Six surveyors from the Joint Commission will arrive unannounced at the MGH any time between now and August to visit a wide range of patient care units and practice sites during the course of their five-day survey.
Performance improvement initiatives at the MGH
Six surveyors from the Joint Commission will arrive unannounced at the MGH any time between now and August to visit a wide range of patient care units and practice sites during the course of their five-day survey. In preparation for this visit, the MGH has identified four key performance improvement initiatives aimed at ensuring the quality and safety of care for patients.
Medication reconciliation: This includes collecting and documenting a complete list of medications for each patient. For ambulatory visits, the medication list is to be updated at each visit, and any medication changes must be reconciled with the list. Patients should also receive copies of their reconciled medication list to review and keep for their records.
Universal protocol: This process ensures the correct patient is receiving the correct procedure on the correct site for all operative and invasive procedures. The three components of the universal protocol are pre-procedure
verification, procedural site marking and hard stop time-out.
Infection Control: This refers to reducing health-care-associated infections through excellent hand hygiene before and after patient contact and using the appropriate personal protective equipment.
Care Redesign and Innovation Units: These efforts to rethink the processes of care delivery at the MGH and to improve quality and efficiency are moving forward with promising results. To date, care redesign teams have focused on colon cancer, coronary disease – including acute myocardial infarction and coronary artery bypass graft – as well as diabetes, primary care, stroke, vaginal delivery, lung cancer, endovascular procedures, transplantation and total joint replacement. Some teams are now beginning to design and test specific interventions that they identified through this recent analysis to improve quality and decrease costs. Care redesign will be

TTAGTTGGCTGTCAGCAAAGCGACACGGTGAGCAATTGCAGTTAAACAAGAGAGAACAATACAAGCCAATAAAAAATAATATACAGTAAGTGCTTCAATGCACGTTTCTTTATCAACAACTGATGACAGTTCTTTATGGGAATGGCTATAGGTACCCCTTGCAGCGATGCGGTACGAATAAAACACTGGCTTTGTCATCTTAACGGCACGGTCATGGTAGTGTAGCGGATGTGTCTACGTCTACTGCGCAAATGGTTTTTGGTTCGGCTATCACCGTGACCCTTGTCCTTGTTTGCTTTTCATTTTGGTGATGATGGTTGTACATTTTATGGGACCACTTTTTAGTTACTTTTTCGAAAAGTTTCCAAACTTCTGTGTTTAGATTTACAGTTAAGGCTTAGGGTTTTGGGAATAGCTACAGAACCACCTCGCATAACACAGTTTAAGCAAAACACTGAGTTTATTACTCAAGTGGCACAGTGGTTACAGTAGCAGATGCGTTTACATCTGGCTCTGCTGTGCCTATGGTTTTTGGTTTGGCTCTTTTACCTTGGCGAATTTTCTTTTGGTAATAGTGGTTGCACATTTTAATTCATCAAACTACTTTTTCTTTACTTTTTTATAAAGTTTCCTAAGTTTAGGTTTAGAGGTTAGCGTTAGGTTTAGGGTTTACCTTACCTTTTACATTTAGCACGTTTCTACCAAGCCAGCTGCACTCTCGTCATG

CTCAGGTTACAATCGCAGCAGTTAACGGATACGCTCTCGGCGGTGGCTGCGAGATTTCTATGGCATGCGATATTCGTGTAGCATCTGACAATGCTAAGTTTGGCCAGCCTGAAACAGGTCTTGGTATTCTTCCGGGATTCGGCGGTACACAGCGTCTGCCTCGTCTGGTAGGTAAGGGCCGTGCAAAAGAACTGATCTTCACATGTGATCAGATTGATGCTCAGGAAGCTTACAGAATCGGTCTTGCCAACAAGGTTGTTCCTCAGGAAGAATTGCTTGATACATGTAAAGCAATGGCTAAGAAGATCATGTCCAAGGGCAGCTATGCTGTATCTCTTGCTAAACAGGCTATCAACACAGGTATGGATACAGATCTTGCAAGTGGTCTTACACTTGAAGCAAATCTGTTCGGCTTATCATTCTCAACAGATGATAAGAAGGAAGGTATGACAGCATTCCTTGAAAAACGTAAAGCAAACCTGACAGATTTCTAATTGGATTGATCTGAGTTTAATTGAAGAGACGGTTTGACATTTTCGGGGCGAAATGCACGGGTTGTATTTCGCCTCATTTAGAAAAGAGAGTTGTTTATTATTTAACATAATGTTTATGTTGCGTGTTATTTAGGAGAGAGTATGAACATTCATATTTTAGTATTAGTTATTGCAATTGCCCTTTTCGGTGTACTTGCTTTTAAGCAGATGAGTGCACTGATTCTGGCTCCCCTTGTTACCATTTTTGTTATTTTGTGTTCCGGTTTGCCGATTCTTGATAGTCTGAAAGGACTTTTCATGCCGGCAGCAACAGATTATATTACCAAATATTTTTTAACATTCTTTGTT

the MGH’s most important institutional initiative for the foreseeable future.
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Assessing MGH’s culture of safety
Later this month, the MGH community will be asked to assess its culture of patient safety – an environment in which all employees feel safe reporting errors and near-misses
and, most importantly, are working to improve the quality of care offered to patients. MGH staff whose work directly affects patient care and who work at least 20 hours per week will be contacted via email to complete a brief survey with questions about the safety of the environment provided to MGH patients. The questions will address topics such as teamwork within and across units, nonpunitive safety event reporting and learning from errors. All answers will be logged anonymously. The results will help tailor patient safety efforts to have
the greatest impact and provide a baseline against which to assess future policies and programs.
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